The congresswoman spent the majority of the meeting answering questions from the audience on topics including ending the counterproductive regime change war in Syria, defeating terrorist groups like ISIS and al-Qaeda, Trump’s recent attack on Syria, federal spending, civil liberties, healthcare, education, military issues, and veteran services.

The next stops on Tulsi’s Town Hall Tour are below. Second Congressional District residents are encouraged to RSVP at least one day prior to the meeting date at gabbard.house.gov/townhall or by calling the office at (808) 541-1986.

  • Lānaʻi – Thursday, April 13th, 4:45 – 6:30 PM, Lānaʻi Senior Center, 309 Seventh Street Lānaʻi City, HI 96763
  • Oʻahu – Saturday, April 15th, 7:30 – 9:00 PM, Kainalu Elementary School, 165 Kaiholu Street Kailua, HI 96734
  • Molokaʻi – Monday, April 17th, 4:30 – 6:00 PM, Mitchell Pauole Center, 90 Ainoa Street Kaunakakai, HI 96748
  • Hawaiʻi Island – Hilo, Tuesday, April 18th, 7:30 – 9:00 PM, Waiakea High School, 155 W. Kawili Street Hilo, HI 96720
  • Kauaʻi – Wednesday, April 19th, 6:00 – 7:30 PM, Kauaʻi Veterans Center, 3215 Kapule Hwy Līhuʻe, HI 96766
  • Maui – Thursday, April 20th, 7:30 – 9:00 PM, Maui Tropical Plantation, 1670 Honoapiilani Hwy Wailuku, HI 96793

Hilo Woman Arrested for Theft of School’s Booster Club Money

Big Island police have arrested a 42-year-old Hilo woman this afternoon (April 11) in connection with the theft of money from a public school booster club. Investigators arrested JoAnn Maldonado just after 2:30 p.m. today for second degree theft and false reporting to law enforcement authorities.

JoAnn Maldonado

Yesterday (April 10), Maldonado reported to South Hilo Patrol officers that an unknown suspect entered her Waiākea Uka residence and removed, among other personal belongings, in excess of $10,000 cash which belonged to the Waiākea Intermediate School Ukulele Band Booster Club. Subsequent investigations determined that Maldonado, who is the club’s Vice President, took the money for herself, staged the burglary and made the fictitious report to police about a break-in.

Maldonado is being held at the Hilo cellblock while detectives with the Area I Criminal Investigation Section continue this investigation.

Police ask anyone who may have information about this investigation to call the Police Department’s non-emergency line at 935-3311 or contact Detective Tuckloy Aurello at 961-2385 or via email at Tuckloy.aurello@hawaiicounty.gov.

Tipsters who prefer to remain anonymous may call the island-wide Crime Stoppers number at 961-8300 and may be eligible for a reward of up to $1,000. Crime Stoppers is a volunteer program run by ordinary citizens who want to keep their community safe. Crime Stoppers doesn’t record calls or subscribe to caller ID. All Crime Stoppers information is kept confidential.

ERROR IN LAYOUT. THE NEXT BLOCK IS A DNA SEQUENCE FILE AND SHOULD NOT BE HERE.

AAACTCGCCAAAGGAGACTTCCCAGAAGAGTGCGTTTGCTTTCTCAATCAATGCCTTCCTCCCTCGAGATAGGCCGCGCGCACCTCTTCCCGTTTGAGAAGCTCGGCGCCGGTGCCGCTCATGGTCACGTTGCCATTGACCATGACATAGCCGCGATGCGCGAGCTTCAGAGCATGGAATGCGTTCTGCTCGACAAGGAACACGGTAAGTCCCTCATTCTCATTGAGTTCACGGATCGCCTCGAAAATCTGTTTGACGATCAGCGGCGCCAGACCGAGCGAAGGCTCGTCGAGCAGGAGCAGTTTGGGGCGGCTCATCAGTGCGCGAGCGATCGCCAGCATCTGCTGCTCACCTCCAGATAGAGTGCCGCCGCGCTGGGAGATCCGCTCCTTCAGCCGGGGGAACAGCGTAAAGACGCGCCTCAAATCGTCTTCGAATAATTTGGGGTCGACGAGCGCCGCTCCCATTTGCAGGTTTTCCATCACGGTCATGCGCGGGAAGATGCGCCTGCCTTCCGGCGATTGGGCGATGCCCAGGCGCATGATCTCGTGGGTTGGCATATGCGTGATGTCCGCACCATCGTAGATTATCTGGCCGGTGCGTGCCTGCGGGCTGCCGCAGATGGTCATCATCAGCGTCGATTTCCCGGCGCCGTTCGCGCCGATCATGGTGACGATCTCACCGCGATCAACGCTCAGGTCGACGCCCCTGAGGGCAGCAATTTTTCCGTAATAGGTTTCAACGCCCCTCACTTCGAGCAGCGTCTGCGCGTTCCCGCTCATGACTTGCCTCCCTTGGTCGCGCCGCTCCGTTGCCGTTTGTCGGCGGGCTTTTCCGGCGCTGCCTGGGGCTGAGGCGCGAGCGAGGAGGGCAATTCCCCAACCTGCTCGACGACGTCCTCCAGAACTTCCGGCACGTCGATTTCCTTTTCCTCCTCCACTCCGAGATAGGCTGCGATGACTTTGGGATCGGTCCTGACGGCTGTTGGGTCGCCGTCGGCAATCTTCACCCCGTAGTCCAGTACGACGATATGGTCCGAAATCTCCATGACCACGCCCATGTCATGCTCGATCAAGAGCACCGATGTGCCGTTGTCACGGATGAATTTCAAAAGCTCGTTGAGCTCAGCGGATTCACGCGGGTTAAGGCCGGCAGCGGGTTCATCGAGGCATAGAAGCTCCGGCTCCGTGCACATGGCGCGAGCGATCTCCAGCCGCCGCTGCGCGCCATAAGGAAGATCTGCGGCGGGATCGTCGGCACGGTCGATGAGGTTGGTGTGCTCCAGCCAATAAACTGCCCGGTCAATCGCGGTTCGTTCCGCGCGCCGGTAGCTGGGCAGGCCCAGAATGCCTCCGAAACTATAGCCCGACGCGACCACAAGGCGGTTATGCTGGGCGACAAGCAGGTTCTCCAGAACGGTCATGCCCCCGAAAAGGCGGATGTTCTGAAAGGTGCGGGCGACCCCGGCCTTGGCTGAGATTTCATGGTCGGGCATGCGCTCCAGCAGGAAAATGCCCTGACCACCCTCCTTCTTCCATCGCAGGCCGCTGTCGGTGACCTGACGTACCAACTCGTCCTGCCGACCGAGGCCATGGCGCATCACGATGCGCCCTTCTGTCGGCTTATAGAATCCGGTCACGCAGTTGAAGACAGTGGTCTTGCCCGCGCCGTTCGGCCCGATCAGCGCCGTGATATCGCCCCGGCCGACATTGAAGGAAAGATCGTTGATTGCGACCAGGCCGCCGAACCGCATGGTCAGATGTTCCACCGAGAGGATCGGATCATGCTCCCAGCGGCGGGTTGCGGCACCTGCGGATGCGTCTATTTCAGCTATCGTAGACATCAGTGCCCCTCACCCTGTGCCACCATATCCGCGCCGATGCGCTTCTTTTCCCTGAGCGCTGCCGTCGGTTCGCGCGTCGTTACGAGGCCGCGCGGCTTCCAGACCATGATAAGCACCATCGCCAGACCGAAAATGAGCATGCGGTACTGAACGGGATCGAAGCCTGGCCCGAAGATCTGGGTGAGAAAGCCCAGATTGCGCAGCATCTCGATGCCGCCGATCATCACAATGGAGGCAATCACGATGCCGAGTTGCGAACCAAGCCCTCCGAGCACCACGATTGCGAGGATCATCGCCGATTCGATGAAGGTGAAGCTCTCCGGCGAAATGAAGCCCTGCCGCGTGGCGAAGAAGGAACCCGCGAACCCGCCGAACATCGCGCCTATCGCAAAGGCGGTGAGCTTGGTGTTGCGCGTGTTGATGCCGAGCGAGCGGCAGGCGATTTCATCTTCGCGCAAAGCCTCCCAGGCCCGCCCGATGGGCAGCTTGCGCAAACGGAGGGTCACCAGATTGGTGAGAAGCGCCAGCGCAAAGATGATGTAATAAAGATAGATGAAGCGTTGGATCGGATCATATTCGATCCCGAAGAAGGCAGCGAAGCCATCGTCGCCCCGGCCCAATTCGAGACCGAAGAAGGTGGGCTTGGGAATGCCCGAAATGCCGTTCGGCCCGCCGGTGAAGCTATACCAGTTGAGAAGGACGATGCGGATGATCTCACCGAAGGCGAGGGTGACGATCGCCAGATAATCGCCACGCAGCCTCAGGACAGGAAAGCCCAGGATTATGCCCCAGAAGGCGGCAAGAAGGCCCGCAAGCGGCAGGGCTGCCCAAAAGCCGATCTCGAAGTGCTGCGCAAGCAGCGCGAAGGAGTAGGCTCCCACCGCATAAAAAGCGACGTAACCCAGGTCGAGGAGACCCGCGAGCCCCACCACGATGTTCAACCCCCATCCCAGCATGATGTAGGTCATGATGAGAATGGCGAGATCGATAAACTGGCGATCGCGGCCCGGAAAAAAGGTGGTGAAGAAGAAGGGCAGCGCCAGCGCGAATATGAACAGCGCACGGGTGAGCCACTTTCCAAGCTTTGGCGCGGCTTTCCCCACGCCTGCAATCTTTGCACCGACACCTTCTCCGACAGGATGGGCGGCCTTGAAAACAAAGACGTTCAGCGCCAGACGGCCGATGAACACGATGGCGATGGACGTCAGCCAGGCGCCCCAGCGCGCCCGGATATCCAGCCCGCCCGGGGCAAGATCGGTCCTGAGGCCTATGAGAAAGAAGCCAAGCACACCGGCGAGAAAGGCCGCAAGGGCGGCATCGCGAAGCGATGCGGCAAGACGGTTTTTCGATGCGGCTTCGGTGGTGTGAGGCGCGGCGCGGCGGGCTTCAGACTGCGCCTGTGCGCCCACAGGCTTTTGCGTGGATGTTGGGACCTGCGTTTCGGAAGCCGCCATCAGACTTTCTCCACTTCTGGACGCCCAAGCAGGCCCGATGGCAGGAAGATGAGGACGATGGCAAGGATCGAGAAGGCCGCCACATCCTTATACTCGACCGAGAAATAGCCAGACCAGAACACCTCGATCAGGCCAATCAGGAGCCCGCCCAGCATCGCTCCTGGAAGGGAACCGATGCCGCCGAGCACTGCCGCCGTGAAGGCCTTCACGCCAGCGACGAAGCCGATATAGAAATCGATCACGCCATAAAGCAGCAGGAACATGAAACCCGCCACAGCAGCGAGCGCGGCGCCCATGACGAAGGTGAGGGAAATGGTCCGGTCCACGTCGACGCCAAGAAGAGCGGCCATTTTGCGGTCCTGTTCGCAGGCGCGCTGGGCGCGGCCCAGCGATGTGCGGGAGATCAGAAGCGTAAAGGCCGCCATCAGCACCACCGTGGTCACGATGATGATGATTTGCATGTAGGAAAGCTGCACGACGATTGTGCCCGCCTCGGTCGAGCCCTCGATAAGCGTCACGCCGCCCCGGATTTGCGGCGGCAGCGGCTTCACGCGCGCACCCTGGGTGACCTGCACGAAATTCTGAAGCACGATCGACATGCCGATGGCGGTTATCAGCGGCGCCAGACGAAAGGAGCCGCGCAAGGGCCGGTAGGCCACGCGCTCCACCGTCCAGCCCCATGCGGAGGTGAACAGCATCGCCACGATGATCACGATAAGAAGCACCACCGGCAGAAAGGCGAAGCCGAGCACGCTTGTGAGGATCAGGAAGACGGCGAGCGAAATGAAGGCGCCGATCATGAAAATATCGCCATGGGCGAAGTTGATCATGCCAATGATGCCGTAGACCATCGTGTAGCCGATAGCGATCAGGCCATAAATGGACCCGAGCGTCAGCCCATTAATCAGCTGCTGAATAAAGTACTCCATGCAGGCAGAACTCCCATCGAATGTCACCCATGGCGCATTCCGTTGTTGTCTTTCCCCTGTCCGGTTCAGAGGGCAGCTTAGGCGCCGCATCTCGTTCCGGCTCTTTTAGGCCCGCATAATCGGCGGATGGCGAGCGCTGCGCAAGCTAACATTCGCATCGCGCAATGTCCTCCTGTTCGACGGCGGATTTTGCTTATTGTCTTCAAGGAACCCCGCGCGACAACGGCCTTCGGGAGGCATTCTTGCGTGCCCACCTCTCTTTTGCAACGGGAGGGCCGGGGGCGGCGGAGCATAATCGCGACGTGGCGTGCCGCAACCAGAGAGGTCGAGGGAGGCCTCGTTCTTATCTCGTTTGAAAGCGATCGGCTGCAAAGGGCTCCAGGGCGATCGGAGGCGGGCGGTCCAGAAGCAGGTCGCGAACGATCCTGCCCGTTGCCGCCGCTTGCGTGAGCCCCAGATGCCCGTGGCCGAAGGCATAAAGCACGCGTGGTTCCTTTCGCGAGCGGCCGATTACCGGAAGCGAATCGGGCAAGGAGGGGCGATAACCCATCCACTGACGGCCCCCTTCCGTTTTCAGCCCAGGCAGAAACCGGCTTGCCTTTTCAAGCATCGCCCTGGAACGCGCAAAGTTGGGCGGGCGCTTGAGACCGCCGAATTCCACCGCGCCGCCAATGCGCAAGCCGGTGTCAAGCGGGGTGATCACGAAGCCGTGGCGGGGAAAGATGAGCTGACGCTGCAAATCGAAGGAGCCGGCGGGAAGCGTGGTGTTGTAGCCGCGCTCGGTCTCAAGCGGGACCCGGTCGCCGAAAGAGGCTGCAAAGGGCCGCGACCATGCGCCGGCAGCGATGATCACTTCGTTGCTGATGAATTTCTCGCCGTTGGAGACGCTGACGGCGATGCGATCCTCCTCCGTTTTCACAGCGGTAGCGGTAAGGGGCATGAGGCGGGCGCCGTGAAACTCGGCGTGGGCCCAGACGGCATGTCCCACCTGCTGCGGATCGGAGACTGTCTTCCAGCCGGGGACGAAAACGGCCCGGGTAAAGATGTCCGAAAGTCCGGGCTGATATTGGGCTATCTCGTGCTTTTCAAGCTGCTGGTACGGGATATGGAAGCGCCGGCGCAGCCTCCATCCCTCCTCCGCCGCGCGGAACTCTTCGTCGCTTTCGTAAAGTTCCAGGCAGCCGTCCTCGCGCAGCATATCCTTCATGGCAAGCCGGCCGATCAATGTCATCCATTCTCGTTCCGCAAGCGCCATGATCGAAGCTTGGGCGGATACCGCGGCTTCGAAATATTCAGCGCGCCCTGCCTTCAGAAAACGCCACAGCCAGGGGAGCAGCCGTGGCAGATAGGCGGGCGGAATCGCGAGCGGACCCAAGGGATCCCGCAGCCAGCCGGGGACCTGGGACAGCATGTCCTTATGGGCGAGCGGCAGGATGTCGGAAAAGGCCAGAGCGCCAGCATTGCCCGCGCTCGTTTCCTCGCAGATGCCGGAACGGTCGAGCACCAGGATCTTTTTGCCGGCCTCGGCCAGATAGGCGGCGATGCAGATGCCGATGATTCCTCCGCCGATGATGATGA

15,000 lbs of Fishing Nets from Hawai’i Island Heading to “Nets-to-Energy” Program

Last Saturday, Hawai’i Wildlife Fund (HWF) and 8 volunteers loaded another 15,000 pounds of derelict fishing nets and bundles of line into a 40′ Matson container. This is the 10th container that has been filled by HWF since 2005.  HWF saves the nets it collects from marine debris cleanup events along the shoreline for inclusion in NOAA’s “nets to energy” partnership. Hawai’i was the first in the country to have a program like this in which these marine debris items are converted to electricity rather than going into a landfill. Now, many ports around the mainland US have similar strategies for this “fishing for energy” framework.

Net pile with 16 months worth of collection by HWF on Hawai’i Island

“This work would not be possible without the hundreds of volunteers who help Hawaii Wildlife Fund with these ocean debris removal efforts every year. In particular, this net loading was made possible due to the generous donation by JD Services, LLC of a tractor and operator for the day, and the County of Hawaii for allowing us to store these nets at the Nā‘āhelu transfer station in between container loads,” said Megan Lamson, HWF Program Director for Hawaii Island.

Here in Hawaii, Matson Navigation provides the 40′ container and free shipping of this type of marine debris from outer islands to O’ahu. Then, Schnitzer Steel, a metal recycling company, cuts the nets into smaller pieces before they are delivered to the Covanta H-power Plant in Kapolei. There, they are burned and converted to electricity for the City and County of Honolulu.

Megan Lamson controlling winch pulling a large net off the Ka’ū coast.